General Service Schools Press, 1920 - 114 pages
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accordance administration allied American Army appeal appointed authority banks Belgian British buildings burgomaster changed chief citizens civil affairs collected commander-in-chief commanding commanding officer commissions committed companies conduct continue contribution Cruz customs direct district division duties enforced established exercised export five force francs French functions German given governor hand headquarters honor hostile important individuals inhabitants institutions issued judge laws Major March marks ment Mexican Mexico military government necessary needed occupied offenders officer organization paid pass peace persons placed police population possible practically present proclamation proper protection provost courts punished regulations remain reports Republic Requisitions respect rules schools Scott showing Situation soldier soon Special staff supplies territory thousand tion town Treves trial tried troops United Vera Cruz
Page 5 - To those colonies and territories which as a consequence of the late war have ceased to be under the sovereignty of the States which formerly governed them and which are inhabited by peoples not yet able to stand by themselves under the strenuous conditions of the modern world...
Page 24 - The property of municipalities, that of institutions dedicated to religion, charity and education, the arts and sciences, even when State property, shall be treated as private property.
Page 24 - All appliances, whether on land, at sea, or in the air, adapted for the transmission of news, or for the transport of persons or things...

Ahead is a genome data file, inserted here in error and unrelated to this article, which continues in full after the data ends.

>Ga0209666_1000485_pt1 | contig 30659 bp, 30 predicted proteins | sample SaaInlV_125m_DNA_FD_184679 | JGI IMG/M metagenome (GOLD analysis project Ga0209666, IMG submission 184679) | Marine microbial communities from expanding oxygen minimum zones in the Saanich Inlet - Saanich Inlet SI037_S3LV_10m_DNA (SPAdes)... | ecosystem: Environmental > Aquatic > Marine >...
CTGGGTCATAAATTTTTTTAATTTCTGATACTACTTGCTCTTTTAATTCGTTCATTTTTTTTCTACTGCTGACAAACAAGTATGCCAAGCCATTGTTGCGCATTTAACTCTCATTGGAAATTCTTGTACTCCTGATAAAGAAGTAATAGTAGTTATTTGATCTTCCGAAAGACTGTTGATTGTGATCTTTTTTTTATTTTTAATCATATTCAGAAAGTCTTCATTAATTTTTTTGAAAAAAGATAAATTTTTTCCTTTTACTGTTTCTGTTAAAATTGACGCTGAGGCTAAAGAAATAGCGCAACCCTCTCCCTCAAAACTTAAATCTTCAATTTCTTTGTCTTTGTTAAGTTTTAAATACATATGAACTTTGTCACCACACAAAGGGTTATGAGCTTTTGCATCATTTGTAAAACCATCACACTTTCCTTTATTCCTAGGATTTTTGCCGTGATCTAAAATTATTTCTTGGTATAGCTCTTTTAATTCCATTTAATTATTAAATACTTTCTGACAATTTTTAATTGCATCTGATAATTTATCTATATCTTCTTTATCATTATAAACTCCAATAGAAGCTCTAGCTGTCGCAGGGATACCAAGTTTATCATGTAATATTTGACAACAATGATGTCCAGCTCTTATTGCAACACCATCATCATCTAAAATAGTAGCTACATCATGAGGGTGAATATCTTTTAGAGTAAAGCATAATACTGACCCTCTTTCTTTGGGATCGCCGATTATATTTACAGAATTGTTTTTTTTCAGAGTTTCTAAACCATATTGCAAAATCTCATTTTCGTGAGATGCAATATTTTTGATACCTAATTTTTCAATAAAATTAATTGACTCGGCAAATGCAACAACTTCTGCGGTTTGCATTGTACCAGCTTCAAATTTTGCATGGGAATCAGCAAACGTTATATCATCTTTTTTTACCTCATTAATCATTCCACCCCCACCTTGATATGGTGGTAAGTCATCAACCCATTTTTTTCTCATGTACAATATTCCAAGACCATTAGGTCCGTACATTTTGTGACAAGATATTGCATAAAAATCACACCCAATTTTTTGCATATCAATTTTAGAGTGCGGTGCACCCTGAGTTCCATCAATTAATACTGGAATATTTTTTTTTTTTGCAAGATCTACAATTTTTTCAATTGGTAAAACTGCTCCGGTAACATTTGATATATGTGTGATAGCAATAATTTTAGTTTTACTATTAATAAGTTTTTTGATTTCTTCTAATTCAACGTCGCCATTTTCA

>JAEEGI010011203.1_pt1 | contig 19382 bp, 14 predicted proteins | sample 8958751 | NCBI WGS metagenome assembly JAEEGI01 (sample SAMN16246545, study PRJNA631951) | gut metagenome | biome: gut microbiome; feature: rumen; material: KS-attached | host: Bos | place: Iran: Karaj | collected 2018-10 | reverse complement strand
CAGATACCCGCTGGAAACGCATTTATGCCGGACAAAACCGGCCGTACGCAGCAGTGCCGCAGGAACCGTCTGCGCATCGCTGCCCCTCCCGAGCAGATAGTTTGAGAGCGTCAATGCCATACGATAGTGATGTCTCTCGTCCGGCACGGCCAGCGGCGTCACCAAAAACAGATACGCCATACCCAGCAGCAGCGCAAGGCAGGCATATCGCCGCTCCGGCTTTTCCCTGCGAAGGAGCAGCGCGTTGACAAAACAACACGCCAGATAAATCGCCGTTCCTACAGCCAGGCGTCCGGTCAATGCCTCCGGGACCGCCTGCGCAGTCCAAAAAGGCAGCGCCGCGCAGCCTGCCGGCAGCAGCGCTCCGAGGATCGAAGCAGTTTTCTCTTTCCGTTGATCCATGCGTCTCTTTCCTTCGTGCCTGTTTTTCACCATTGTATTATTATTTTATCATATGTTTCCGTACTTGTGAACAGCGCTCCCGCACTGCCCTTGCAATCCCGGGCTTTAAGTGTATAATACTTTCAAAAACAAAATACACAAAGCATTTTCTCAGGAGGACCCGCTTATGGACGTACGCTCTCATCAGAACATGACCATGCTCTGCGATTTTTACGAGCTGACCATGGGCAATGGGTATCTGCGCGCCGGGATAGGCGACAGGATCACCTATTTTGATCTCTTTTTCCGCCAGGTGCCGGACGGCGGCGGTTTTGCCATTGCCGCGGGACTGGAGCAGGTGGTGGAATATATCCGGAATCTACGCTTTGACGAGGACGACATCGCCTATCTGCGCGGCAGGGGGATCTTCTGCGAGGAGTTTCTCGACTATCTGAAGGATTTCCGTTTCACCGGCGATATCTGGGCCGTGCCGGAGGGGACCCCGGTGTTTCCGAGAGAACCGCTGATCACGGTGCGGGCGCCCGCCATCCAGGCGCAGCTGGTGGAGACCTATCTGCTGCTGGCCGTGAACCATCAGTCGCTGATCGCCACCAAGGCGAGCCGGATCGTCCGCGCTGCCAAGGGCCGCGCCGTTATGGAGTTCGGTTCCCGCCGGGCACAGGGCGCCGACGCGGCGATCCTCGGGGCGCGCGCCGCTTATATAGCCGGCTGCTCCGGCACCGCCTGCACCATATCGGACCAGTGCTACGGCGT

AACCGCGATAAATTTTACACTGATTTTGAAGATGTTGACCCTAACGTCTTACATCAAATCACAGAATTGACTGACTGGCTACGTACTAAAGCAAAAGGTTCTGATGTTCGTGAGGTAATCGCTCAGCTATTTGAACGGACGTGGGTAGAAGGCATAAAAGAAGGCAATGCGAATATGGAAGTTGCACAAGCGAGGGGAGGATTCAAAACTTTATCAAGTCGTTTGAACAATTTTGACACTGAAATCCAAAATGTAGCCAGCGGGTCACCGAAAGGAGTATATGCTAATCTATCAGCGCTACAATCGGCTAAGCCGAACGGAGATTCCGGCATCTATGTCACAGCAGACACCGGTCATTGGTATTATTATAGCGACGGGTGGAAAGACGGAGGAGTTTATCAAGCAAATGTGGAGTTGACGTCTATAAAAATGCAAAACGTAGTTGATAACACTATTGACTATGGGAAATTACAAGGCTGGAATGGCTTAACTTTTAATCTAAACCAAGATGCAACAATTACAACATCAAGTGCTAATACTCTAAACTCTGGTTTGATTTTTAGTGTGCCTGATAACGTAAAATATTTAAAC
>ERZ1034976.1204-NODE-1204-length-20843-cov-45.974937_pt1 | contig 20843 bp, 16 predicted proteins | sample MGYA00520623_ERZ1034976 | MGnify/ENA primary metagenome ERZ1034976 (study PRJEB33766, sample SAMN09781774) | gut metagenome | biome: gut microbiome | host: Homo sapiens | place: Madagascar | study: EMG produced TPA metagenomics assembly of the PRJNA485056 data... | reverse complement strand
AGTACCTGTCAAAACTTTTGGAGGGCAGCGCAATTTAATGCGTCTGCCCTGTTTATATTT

Page 23 - Neither requisitions in kind, nor services can be demanded from communes or inhabitants, except for the necessities of the army of occupation. They must be in proportion to the resources of the country...
Page 20 - If, in addition to the taxes mentioned in the above Article, the occupant levies other money contributions in the occupied territory, this shall only be for the needs of the army or of the administration of the territory in question.
Page 9 - The authority of the legitimate Power having in fact passed into the hands of the occupant, the latter shall take all the measures in his power to restore, and ensure, as far as possible, public order and safety, while respecting, unless absolutely prevented, the laws in force in the country.
Page 24 - The occupying State shall only be regarded as administrator and usufructuary of the public buildings, real property, forests, and agricultural works belonging to the hostile State, and situated in the occupied country. It must protect the capital of these properties, and administer it according to the rules of usufruct.
Page 13 - This city, Its Inhabitants, Its churches and religious worship, Its educational establishments and Its private property of all descriptions, are placed under the special safeguard of the faith and honor of the American army.
Page 18 - If, in the territory occupied, the occupant collects the taxes, dues, and tolls imposed for the benefit of the State, he shall do so, as far as...
Page 22 - No general penalty, pecuniary or otherwise, shall be inflicted upon the population on account of the acts of individuals for which they cannot be regarded as jointly and severally responsible.